NSA: The False Balance Between Security and Privacy
By J. Kirk Wiebe
January 21, 2014
“Nothing goes wrong quite so dramatically as a disastrous military expedition” - from the introduction to Arrogant Armies: Great Military Disasters and the Generals Behind Them by James Perry
Judging by the number of current and past high-level government officials associated with intelligence telling us that “we must find the right balance between security and privacy,” you’d think it would be true. But, as we’ve learned, it has become all too rare that a government official truly knows of what he or she speaks.
The truth is that there is no need for a tradeoff between security and privacy, if the intelligence analysis process is set up correctly.
Unfortunately for the victims of the Boston Marathon bombing and other victims yet to be, it isn’t. NSA won’t admit it, and Congress and the President don’t know, but the fact remains that there is a better way to analyze “Big Data” than what the NSA is currently doing - a way that requires no bulk collection of the data of innocent people – domestic or foreign, and a way that uses automation and business rules to focus the minds of analysis so that they always pay attention to the information having the highest probability of containing usable intelligence.
How did we get to this point? The answer begins with this question: what really led to the events of 9-11?
Many have asked that very question any number of times since those indelible, tragic events of more than a decade ago. Opinions have run the full spectrum of possibilities, with some having come close to the truth, while others believed the whole matter was a conspiracy hatched by the U.S. Government itself.
Allow me to whet your whistle. Unless they have possessed a Top Secret/Special Intelligence security clearance, most people do not know that polygraphs administered to employees and contractors working in the Intelligence Community do not contain a single question regarding whether an individual has ever knowingly disregarded the federal regulations (Federal Acquisition Regulation) governing the acquisition of new intelligence capabilities. Nor is there a single question that touches on the matter of honesty in responding to questions posed by Congressional overseers. Frankly, with all the corruption in government that has been uncovered over the years, you’d think someone would have put those questions into the polygraph process. And no one is asked if they have upheld their oaths as government employees. In other words, the emphasis in gaining a security clearance is not on honesty as one would surmise, but on loyalty.
I will go straight to the heart of the matter: 9-11 was caused by intelligence professionals, both military and civilian, engaged in a confluence of undesirable behaviors and characteristics, specifically mismanagement, political correctness, corruption, arrogance, and – yes, loyalty – of the worst kind.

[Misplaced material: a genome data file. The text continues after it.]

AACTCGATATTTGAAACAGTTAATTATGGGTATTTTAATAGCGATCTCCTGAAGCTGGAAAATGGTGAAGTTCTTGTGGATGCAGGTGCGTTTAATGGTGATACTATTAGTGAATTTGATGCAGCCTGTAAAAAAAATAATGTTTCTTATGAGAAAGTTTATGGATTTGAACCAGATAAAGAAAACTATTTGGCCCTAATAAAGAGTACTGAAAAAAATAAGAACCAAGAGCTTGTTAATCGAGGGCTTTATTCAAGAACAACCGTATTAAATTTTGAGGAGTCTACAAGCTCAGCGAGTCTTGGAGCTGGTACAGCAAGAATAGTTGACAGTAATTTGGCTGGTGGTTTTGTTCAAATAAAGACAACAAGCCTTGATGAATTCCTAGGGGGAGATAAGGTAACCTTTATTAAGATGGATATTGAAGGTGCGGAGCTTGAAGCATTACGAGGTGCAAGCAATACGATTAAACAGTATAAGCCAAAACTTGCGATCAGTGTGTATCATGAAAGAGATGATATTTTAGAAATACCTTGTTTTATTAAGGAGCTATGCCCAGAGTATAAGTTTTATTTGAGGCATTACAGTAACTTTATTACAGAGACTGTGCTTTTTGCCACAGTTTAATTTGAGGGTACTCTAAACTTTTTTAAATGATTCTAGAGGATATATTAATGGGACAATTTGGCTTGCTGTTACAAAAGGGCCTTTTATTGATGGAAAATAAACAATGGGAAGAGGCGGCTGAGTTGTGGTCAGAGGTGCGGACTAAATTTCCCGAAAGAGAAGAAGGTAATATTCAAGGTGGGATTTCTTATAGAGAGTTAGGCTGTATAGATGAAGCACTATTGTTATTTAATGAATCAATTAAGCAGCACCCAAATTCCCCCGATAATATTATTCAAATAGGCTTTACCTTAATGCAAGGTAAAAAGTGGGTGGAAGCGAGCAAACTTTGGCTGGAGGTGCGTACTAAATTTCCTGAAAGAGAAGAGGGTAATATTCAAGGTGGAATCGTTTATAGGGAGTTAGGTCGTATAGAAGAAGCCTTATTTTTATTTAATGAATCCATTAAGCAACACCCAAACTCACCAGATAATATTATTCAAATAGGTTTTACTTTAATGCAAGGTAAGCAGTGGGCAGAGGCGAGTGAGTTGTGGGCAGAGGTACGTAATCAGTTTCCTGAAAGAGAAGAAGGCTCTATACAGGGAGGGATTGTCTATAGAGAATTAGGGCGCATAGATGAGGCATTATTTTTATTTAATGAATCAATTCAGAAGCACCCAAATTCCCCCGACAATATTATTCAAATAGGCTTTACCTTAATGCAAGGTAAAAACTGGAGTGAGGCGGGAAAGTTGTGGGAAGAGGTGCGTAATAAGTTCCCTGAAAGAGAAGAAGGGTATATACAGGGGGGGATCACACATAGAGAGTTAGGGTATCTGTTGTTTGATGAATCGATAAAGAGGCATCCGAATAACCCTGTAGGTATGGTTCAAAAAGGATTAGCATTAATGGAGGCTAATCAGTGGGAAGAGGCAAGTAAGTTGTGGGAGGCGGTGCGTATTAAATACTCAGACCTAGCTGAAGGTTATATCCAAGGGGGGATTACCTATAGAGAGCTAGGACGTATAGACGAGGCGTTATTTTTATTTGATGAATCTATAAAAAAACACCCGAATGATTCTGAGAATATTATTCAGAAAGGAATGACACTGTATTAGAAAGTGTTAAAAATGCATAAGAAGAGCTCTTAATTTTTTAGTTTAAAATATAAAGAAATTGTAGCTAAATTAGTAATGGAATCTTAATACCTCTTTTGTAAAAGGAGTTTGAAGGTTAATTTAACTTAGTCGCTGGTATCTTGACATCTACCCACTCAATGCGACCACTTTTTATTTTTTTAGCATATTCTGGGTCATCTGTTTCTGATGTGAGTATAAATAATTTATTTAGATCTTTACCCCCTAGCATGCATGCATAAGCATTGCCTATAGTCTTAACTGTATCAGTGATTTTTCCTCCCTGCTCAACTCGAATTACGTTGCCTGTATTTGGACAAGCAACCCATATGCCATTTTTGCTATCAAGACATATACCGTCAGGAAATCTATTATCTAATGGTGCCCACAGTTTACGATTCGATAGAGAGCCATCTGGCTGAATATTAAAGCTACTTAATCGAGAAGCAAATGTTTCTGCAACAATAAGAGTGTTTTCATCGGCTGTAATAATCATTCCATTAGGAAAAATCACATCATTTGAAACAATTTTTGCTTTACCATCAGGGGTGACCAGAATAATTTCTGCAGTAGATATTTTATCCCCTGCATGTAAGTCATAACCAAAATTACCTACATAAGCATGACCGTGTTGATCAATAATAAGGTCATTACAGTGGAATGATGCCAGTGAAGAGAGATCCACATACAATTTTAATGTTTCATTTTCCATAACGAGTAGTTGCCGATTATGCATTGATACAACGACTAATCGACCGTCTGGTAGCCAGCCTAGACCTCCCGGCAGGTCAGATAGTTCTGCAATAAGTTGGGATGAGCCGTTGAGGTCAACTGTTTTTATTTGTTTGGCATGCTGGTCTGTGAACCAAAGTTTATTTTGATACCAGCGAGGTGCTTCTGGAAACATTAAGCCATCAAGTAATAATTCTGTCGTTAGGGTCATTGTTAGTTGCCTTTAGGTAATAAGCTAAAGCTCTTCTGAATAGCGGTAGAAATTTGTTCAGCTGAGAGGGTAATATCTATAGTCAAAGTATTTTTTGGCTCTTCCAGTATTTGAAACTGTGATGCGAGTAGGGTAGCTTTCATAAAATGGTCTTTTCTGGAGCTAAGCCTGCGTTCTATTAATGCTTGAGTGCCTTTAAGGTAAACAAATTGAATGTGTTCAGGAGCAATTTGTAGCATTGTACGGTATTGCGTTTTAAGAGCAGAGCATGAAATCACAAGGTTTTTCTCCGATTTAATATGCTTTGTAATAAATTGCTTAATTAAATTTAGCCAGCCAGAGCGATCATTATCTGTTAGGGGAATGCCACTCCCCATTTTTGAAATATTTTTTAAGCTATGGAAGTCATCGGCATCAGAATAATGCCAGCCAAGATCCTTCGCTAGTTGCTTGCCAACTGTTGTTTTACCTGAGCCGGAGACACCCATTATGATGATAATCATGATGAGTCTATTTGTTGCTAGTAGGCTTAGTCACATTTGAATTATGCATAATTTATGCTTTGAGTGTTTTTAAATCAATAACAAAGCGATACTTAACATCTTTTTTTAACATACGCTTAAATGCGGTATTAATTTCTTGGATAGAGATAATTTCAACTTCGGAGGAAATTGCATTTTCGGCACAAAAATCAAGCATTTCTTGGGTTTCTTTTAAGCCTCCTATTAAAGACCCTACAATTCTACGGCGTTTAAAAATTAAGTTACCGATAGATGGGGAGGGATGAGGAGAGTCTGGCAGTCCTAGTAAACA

Let’s take a look at the events that prompted five former Government employees – four former employees of NSA and one a former senior congressional staff member for the House Permanent Select Subcommittee on Intelligence – to take the step of filing a formal complaint against the National Security Agency with the United States Dept. of Defense Inspector General in September of 2002.
At the critical time of NSA’s Global Network Intelligence modernization efforts beginning in March 1999 until he left the position of Director NSA, General. Michael V. Hayden (USAF retired), so mismanaged things such that he ended up presiding over the largest loss of intelligence and one of the largest losses of human life in modern U.S. history. Few understand the breadth and depth of the failure. A trusted friend and NSA retiree recently quoted to me words uttered by General Hayden during a planning meeting. Hayden is purported to have said, “I don’t know where we are going, but I sure do like the way we’re going there.”
During the run-up to 9-11, the United States had only one operational system in the prototype stage of development to deal with the emerging technologies of networked, packet-switched communications; in other words, the Internet. When given the opportunity, General Hayden and his lieutenants made the decision to ignore the prototype which was already up and running against real data in NSA’s SIGINT Automation Research Center (SARC) headed up by Ed Loomis, a senior computer systems expert.
How do we know that? The Deputy Director of NSA was Bill Black who personally saw the capability at a briefing that was given specifically for him. At the end of the briefing, he enthusiastically remarked “You’ve made huge break-throughs – why are you being so quiet about them?” From his perspective he must have believed that such information would normally have found its way to the top of NSA’s management chain. He should have known that organizational dysfunction and resistance always filter information that should rise to the top of a government organization. It is one of the major obstacles to the smooth and effective functioning of government. You may wonder why that might be the case. The truth is that good news – as well as bad – typically disrupt the status quo. They tend to gore certain oxen and no one wants to be embarrassed or have their own power structures threatened.